BACKGROUND: Delirium is a serious complication in patients in intensive care units. Previous surveys on delirium management in daily practice showed low adherence to published guidelines. AIM: To evaluate delirium management in nurses and physicians working in intensive care units in German-speaking countries and to identify related differences between nurses and physicians. DESIGN: The study used an open online survey with multiple-choice responses. METHODS: An invitation for participation was spread via journals and electronic resources using a snowball system. Apart from recording socio-demographical characteristics, the survey collected data on delirium assessment, delirium-related processes, non-pharmacological prevention and treatment and barriers for implementation. Differences between nurses and physicians were tested by Fisher's exact test with sequential Bonferroni correction. RESULTS: The survey was conducted in autumn 2016, and 559 clinicians participated. More nurses than physicians reported screening for delirium. The majority of clinicians reported screening for delirium when this was suspected; more than 50% used validated instruments. Half of the clinicians had delirium-related structures implemented, such as two thirds reporting delirium-related processes. Most cited barriers were lack of time and missing knowledge about delirium and its assessment. With significant difference, physicians recommended more than nurses early removal of catheters and daily interprofessional goals for patients. CONCLUSION: In German-speaking countries, assessment of delirium needs further improvement, leading to accurate assessment. Delirium-related structures and processes appear to be implemented widely, with only a few differences between nurses and physicians. RELEVANCE TO CLINICAL PRACTICE: Nurses and physicians in this survey reported similar perceptions and attitudes towards management of delirium. Both professions need more knowledge and inter-professional training on when and how to use validated assessment instruments.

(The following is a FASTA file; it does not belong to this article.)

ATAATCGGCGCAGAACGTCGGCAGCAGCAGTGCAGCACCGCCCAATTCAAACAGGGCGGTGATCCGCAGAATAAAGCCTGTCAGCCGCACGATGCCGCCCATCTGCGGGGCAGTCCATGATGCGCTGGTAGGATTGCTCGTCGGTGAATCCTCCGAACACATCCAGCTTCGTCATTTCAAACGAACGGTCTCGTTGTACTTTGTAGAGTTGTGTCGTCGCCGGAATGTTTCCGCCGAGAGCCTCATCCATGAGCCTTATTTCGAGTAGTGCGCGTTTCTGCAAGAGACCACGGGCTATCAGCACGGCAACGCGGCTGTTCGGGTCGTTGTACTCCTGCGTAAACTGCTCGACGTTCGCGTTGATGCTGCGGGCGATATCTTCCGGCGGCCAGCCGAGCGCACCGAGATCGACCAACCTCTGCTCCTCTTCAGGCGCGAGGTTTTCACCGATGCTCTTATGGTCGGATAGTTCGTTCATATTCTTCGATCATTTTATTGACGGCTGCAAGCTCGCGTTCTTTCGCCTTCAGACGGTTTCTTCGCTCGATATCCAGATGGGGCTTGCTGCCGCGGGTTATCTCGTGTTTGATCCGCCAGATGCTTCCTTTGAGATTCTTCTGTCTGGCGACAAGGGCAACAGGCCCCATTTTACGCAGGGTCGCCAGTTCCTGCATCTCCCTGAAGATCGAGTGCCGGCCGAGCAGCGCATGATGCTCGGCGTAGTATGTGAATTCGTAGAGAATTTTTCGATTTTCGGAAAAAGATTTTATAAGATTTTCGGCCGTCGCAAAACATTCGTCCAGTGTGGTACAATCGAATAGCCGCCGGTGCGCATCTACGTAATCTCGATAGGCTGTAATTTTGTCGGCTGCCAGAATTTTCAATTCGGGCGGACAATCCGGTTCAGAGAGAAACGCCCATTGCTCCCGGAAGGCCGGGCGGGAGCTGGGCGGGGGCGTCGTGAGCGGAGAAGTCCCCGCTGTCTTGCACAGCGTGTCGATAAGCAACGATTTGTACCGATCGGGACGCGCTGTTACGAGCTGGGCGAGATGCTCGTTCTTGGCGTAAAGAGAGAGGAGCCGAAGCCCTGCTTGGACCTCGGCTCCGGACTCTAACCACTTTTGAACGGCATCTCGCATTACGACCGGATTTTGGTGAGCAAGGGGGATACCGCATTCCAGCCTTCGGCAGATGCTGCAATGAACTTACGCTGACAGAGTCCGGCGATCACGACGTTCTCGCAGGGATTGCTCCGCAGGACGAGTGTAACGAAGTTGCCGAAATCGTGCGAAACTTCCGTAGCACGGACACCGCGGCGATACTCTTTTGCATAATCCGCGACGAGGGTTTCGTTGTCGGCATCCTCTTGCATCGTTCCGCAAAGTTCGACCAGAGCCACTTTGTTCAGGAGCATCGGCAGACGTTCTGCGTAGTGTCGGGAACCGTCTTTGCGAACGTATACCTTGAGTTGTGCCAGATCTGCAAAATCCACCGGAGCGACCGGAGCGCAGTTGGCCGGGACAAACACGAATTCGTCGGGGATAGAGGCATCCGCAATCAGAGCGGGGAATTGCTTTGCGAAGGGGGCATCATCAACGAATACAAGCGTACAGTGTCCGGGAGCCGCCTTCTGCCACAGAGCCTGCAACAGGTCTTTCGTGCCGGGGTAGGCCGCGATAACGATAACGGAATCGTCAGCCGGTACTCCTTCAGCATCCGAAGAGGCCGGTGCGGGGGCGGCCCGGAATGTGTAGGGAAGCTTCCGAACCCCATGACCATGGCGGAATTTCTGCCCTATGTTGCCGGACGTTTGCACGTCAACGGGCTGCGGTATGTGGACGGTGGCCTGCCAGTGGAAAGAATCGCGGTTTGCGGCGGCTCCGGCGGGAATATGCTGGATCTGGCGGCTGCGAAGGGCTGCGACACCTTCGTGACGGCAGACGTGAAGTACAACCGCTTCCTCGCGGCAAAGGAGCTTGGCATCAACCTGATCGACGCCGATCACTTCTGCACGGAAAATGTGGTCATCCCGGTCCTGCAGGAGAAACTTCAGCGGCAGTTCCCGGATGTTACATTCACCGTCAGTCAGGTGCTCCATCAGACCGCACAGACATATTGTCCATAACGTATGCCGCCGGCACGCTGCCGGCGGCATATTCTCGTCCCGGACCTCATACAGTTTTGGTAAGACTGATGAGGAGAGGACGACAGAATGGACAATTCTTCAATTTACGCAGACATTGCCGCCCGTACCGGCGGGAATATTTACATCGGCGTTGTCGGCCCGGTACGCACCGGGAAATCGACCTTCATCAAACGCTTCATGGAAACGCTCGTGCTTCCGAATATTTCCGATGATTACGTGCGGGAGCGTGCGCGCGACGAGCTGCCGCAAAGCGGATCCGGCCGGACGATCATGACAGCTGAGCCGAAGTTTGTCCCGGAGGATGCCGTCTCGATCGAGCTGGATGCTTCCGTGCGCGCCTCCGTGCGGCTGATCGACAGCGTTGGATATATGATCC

Assuntos
Enfermagem de Cuidados Críticos/estatística & dados numéricos , Delírio/diagnóstico , Conhecimentos, Atitudes e Prática em Saúde , Programas de Rastreamento/métodos , Médicos/estatística & dados numéricos , Delírio/terapia , Alemanha , Humanos , Unidades de Terapia Intensiva , Inquéritos e Questionários
8.
Ann Am Thorac Soc ; 13(5): 724-30, 2016 05.
Artigo em Inglês | MEDLINE | ID: mdl-27144796

RESUMO

Early mobilization of patients in the intensive care unit (ICU) is safe, feasible, and beneficial. However, implementation of early mobility as part of routine clinical care can be challenging. The objective of this review is to identify barriers to early mobilization and discuss strategies to overcome such barriers. Based on a literature search, we synthesize data from 40 studies reporting 28 unique barriers to early mobility, of which 14 (50%) were patient-related, 5 (18%) structural, 5 (18%) ICU cultural, and 4 (14%) process-related barriers. These barriers varied across ICUs and within disciplines, depending on the ICU patient population, setting, attitude, and ICU culture. To overcome the identified barriers, over 70 strategies were reported and are synthesized in this review, including: implementation of safety guidelines; use of mobility protocols; interprofessional training, education, and rounds; and involvement of physician champions. Systematic efforts to change ICU culture to prioritize early mobilization using an interprofessional approach and multiple targeted strategies are important components of successfully implementing early mobility in clinical practice.


Assuntos
Cuidados Críticos/métodos , Deambulação Precoce/métodos , Unidades de Terapia Intensiva/organização & administração , Humanos